Inflation slowed to 4% in May — lowest reading since March 2021
Consumer price growth cooled again in May to the lowest level since March 2021, the Bureau of Labor Statistics reported Tuesday.
On an annual basis, price growth fell to 4%. Price growth climbed just 0.1% month-over-month.
The reading was slightly better than economists' forecast of 4.1% — and down significantly from 4.9% rate in April. On a monthly basis, the forecast was for a 0.1% increase, lower than April's 0.4% reading.
The data shows that inflation — and the high prices that result from it — is finally starting to meaningfully come down.
Especially notable was lower growth in the price of services, like medical services and air travel. This is a key category the Federal Reserve has been watching because it's been the slowest to come down. For May, the "core" services category, excluding housing costs, fell from 5.1% to 4.6% year over year.
Declines were seen across the board — but food price growth continues to accelerate faster than other categories, climbing 6.7% overall year on year. Food-at-home prices rose 5.8% while prices for food away from home climbed 8.3%.
Nearly one year after inflation peaked at a 40-year high of more than 9%, analysts are now debating just how fast inflation will continue to fall.
Some things aren't falling as dramatically
In a note to clients Monday, economists at Citibank said workers' pay increases continue to be substantial at about 6% since March 2022. It's a pace, they say, that is "consistent with underlying price inflation stably around 4.5% to 5%."
Groceries are also continuing to see rapid increases. Prices for food ordered online climbed 8.2% over the past 12 months in May, according to data from the Adobe Digital Price Index, a separate reading unrelated to the inflation data published by the U.S. Labor Department.
While that metric is down from the 14.3% high last September, consumers are increasingly buying more of their groceries online, according to the Adobe data. As a result, the category has generally moved in lock step with the official Consumer Price Index.
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Food prices are influenced by the same forces as other sectors, including higher wage costs, said Jayson Lusk, a professor and head of the Department of Agricultural Economics at Purdue University. In an interview, Lusk noted wages in the food service industry have jumped more than 20% for food and beverage retailers compared with pre-pandemic levels.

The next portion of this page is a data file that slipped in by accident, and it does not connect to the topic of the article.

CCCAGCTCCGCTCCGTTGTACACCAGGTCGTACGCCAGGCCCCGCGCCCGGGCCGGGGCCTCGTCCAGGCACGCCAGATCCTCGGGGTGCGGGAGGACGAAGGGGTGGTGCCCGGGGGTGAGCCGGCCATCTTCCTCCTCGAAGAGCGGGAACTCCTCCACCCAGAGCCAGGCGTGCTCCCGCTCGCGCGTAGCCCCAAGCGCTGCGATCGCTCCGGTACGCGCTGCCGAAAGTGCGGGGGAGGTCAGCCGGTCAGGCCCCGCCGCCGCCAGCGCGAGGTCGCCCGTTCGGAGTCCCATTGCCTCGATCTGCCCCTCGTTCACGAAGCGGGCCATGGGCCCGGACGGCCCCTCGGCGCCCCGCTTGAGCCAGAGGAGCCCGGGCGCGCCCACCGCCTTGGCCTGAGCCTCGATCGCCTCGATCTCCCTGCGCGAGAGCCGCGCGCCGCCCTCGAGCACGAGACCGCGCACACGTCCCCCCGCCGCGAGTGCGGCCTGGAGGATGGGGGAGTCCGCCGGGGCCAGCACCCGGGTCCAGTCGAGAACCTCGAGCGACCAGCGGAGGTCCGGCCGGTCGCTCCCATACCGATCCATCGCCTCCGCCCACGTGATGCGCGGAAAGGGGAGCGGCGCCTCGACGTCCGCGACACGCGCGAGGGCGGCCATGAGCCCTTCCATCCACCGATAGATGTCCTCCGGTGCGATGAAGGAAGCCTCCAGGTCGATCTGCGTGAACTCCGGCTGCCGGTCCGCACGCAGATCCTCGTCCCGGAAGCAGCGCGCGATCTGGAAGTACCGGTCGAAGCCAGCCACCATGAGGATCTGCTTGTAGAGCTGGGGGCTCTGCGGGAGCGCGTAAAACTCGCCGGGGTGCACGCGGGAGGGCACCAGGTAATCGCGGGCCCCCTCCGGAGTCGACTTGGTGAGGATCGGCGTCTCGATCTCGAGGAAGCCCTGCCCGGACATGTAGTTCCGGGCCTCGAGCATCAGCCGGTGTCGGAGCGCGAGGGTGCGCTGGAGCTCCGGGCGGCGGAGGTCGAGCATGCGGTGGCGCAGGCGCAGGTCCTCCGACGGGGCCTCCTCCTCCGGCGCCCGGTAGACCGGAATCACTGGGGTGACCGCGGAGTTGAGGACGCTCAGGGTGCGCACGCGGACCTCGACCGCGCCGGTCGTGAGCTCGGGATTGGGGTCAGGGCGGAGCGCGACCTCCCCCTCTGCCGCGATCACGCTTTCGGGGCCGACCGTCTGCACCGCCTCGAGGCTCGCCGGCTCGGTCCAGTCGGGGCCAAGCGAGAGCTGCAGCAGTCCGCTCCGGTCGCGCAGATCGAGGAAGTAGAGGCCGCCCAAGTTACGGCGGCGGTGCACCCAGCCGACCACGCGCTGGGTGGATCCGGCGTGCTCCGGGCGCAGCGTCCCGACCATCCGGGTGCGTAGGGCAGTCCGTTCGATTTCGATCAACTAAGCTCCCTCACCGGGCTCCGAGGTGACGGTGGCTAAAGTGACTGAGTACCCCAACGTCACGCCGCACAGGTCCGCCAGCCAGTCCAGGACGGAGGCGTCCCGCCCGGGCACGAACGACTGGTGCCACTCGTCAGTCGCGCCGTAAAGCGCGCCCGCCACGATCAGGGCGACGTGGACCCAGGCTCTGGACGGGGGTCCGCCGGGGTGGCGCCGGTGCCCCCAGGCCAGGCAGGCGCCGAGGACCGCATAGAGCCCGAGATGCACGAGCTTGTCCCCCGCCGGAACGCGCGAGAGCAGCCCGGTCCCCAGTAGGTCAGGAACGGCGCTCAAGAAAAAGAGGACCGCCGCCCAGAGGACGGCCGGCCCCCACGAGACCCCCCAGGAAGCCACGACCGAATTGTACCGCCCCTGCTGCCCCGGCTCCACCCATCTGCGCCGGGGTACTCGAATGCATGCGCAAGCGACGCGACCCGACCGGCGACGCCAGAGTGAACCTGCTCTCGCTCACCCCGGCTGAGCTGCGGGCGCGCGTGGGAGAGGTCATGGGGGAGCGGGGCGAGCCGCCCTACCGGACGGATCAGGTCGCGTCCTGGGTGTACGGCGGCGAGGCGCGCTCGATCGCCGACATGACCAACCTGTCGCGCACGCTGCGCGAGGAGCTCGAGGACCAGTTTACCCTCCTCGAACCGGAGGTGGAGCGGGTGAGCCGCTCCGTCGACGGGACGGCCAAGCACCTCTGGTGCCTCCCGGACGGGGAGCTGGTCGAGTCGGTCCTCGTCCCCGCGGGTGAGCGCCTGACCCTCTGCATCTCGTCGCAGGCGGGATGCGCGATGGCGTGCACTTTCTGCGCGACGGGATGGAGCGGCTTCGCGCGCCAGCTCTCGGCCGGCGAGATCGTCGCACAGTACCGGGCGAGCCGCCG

"The cost of agriculture relative to other costs for food is small; it's mainly labor, transportation, and real estate," Lusk said. "So if you're looking at causes, it's probably in those spaces."
Central bankers make their move next
The Federal Reserve is still hoping to cool the overall inflation rate to 2%. On Wednesday, it will announce its latest interest rate policy, and is expected to hold the key federal funds rate at about 5% following 10 consecutive rate hikes since March last year.
By making it more expensive to borrow and invest, the Fed hopes to reduce demand for goods and services in the economy.
Though mindful of the consumer impact of price increases, the Fed tends to discount changes in food and gas prices, which are usually volatile.
Instead, it is now focused on price increases in services like the cost of travel, which includes airfare and hotel expenses. Those continue to surge, which is likely to keep inflation elevated.
“[The] magnitude of [service] price increase has failed to slow enough to be comfortable that inflation is firmly on a path to 2%,” Joe Davis, chief global economist at Vanguard, and Andrew Patterson, a senior international economist at Vanguard, said in a statement. They pointed to ongoing increases in wages as one reason this measure has proven sticky.
"An easing in labor market pressures will be key in lowering this component," they wrote.
In a follow-up phone interview, Patterson noted employment in leisure and hospitality still has not reached pre-pandemic levels, which is causing pay in lower-wage industries to rise.
"It's taking longer than anticipated to resupply the workforce," Patterson said.
He added that if these workers continue to experience higher household inflation, they are more likely to demand higher wages.